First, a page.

Proven: Good Old Redbook CD Sounds the Same as the Hi-Rez Formats

  • 17 Oct 2007 10:20
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Proven: Good Old Redbook CD Sounds the Same as the Hi-Rez Formats

In the September 2007 issue of the Journal of the Audio Engineering Society (Volume 55, Number 9), two veteran audio journalists who aren’t professional engineers, E. Brad Meyer and David R. Moran, present a breakthrough paper that contradicts all previous inputs by the engineering community. They prove beyond a shadow of a doubt, with literally hundreds of double-blind listening tests at matched levels, conducted over a period of more than a year, that the two-channel analog output of a high-end SACD/DVD-A player undergoes no audible change when passed through a 16-bit/44.1-kHz A/D/A processor. That means there’s no audible difference between the original CD standard (“Red Book”) and 24-bit/192-kHz PCM or 1-bit/2.8442-MHz DSD.

Please note that this is not just a disagreement with the cloud-cuckoo-land audiophiles but also with the highest engineering authorities, such as the formidable J. Robert Stuart of England’s Meridian Audio and others with similar credentials. That the Meyer-Moran tests leave no room for continued disagreements is an occasion for the most delicious Schadenfreude on the part of electronic soundalike advocates like yours truly. I stated my suspicions that SACD was no improvement over CD seven years ago, in my review of the first Sony SACD player, the SCD-1, in Issue No. 26 of The Audio Critic (downloadable from this website). I could hear no difference between the CD and SACD layers of the same disc when stopping the player and switching over, instant toggling between the two layers being impossible.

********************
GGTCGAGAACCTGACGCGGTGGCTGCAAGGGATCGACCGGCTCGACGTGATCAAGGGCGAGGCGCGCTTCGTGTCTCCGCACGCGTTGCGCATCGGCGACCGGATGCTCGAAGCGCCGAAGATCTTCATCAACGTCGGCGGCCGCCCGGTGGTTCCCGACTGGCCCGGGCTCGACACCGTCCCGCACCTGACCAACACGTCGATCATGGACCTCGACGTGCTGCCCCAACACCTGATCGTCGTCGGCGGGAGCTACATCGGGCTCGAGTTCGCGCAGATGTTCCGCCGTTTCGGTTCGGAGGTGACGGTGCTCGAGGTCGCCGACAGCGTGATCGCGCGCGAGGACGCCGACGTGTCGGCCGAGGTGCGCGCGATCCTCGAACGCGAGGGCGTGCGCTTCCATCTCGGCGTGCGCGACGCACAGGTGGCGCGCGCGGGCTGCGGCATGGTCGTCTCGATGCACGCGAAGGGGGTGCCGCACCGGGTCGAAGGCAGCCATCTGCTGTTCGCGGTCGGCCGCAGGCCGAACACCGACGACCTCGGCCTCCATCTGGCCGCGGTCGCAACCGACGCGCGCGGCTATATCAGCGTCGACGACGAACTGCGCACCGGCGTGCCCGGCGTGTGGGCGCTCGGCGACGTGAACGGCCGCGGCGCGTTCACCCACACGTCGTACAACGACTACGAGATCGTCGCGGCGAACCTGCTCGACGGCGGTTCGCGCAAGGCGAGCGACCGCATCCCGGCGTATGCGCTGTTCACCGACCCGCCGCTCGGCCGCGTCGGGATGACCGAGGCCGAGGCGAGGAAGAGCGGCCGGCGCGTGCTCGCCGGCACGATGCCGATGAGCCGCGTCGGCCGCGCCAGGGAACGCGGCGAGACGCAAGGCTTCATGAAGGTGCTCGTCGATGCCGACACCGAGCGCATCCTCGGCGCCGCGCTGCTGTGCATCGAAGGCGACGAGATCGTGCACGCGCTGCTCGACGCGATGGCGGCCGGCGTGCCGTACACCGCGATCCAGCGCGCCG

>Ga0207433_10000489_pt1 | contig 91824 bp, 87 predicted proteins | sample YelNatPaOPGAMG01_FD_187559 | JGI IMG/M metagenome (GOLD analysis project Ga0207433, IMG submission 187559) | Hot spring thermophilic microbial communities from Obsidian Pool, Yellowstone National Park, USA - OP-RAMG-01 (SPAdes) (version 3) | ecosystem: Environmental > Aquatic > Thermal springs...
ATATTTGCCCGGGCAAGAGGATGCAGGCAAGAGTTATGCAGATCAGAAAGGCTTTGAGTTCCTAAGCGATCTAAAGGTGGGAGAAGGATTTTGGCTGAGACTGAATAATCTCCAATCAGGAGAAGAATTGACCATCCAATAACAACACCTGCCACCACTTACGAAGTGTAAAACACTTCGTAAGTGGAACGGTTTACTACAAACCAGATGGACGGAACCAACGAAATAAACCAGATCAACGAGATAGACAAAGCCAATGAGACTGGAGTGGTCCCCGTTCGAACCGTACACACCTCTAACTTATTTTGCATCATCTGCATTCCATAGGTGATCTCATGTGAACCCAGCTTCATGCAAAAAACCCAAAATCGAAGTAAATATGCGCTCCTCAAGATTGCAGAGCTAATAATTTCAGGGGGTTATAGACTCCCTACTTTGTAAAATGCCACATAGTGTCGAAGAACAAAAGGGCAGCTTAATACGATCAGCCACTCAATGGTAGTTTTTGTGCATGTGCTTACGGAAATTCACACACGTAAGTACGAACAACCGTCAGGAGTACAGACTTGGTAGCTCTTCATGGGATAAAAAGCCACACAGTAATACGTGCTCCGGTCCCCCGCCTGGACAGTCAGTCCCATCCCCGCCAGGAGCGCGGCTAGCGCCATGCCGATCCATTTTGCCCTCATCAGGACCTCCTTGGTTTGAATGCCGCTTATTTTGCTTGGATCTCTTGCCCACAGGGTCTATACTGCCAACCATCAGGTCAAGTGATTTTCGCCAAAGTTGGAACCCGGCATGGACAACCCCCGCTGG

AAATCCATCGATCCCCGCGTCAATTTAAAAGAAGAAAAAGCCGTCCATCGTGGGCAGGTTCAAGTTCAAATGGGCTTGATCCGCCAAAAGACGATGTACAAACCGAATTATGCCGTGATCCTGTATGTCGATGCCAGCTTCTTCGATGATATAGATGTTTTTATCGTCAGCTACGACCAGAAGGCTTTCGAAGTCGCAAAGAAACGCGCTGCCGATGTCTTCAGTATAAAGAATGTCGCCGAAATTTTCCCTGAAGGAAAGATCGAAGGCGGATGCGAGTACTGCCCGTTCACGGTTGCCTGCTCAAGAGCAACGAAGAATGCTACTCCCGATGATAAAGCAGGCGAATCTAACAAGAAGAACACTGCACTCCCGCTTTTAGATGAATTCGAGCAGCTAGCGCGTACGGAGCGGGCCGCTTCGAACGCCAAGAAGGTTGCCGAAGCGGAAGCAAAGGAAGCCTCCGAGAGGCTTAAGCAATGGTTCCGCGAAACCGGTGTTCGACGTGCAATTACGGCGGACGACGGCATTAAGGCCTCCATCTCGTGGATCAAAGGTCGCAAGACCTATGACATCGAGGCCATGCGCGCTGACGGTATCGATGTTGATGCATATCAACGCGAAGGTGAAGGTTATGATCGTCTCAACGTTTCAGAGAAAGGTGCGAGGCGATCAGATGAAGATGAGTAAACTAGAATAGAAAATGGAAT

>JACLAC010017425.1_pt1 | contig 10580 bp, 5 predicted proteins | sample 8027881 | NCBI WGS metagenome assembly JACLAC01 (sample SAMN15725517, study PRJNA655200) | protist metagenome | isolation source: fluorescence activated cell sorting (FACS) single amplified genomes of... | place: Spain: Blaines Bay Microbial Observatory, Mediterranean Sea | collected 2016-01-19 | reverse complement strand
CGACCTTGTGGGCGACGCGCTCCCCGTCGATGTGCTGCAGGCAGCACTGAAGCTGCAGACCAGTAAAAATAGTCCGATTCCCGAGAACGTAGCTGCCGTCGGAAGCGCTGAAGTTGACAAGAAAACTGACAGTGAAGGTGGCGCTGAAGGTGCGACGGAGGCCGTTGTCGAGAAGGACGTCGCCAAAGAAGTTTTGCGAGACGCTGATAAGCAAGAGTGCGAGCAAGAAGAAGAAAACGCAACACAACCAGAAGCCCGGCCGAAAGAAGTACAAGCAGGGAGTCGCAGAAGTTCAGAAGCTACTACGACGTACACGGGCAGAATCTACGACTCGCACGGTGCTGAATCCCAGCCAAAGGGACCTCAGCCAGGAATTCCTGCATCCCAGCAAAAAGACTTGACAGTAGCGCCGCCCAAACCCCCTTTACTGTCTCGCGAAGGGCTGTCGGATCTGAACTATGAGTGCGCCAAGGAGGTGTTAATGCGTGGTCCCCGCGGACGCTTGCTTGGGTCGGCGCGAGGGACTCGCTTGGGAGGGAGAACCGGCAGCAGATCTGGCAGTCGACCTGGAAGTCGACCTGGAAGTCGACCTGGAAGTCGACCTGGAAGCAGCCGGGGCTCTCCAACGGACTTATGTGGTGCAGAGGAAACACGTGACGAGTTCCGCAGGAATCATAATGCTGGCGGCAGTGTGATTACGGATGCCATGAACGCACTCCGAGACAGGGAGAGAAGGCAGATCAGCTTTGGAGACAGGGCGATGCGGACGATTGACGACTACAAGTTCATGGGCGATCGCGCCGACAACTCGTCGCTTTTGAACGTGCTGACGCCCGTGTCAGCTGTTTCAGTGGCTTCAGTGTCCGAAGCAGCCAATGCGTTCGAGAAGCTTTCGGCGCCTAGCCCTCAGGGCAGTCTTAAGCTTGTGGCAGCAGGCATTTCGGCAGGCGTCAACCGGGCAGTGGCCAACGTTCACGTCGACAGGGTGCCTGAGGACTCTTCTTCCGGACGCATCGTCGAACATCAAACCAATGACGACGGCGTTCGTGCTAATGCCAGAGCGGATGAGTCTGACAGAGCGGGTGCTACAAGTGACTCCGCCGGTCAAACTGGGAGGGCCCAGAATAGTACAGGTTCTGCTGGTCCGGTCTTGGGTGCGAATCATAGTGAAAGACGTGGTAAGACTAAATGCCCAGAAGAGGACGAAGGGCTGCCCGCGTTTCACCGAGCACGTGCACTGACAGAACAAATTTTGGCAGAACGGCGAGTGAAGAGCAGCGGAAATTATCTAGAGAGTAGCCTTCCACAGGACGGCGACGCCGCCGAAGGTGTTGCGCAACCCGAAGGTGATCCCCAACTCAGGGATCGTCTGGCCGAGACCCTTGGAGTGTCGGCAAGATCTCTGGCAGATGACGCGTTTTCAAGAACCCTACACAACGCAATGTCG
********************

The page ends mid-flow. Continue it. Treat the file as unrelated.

Now, Meyer and Moran are careful to point out that the new hi-rez formats generally sound better than standard CDs, but not because the processing technology is superior. The hi-rez discs are aimed at a more sophisticated market, and therefore the recording sessions and production techniques tend to be more sophisticated, more puristic, in terms of microphoning, compression, editing, etc. The use of a standard 16-bit/44.1-kHz processor as a “bottleneck” in the Meyer-Moran tests eliminated this concern. Comparing the CD and SACD layers of the same disc also eliminates it.

It should also be pointed out that more bits and a higher sampling rate in recording are still a good thing because they permit a little bit of unavoidable sloppiness, so that you can still comfortably end up with 16-bit dynamics and 20 kHz bandwidth. Meyer and Moran do not say that 14 or 15 bits in a truncated CD are just as good as 20. What they say is that spot-on 16-bit/44.1-kHz processing is as good as it gets, audibly.

Finally, let’s not confuse the Meyer-Moran tests with stereo vs. surround sound comparisons. All of the above has to do with the two channels, left and right, of stereo recordings, nothing else. The musical value of additional surround channels is something I have been wondering about lately, but that’s an altogether different subject. 

—Peter Aczel


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Nicolas Ward By, Nicolas Ward

Nicolas Ward is an elite author with many years of experience in the music field and the owner of many engaging articles at TheAudioCritic. He studies music production and has many years of passionate research into sound systems. Appearing in many popular newspapers, Nicolas Ward provides useful knowledge and the latest information on music and sound.

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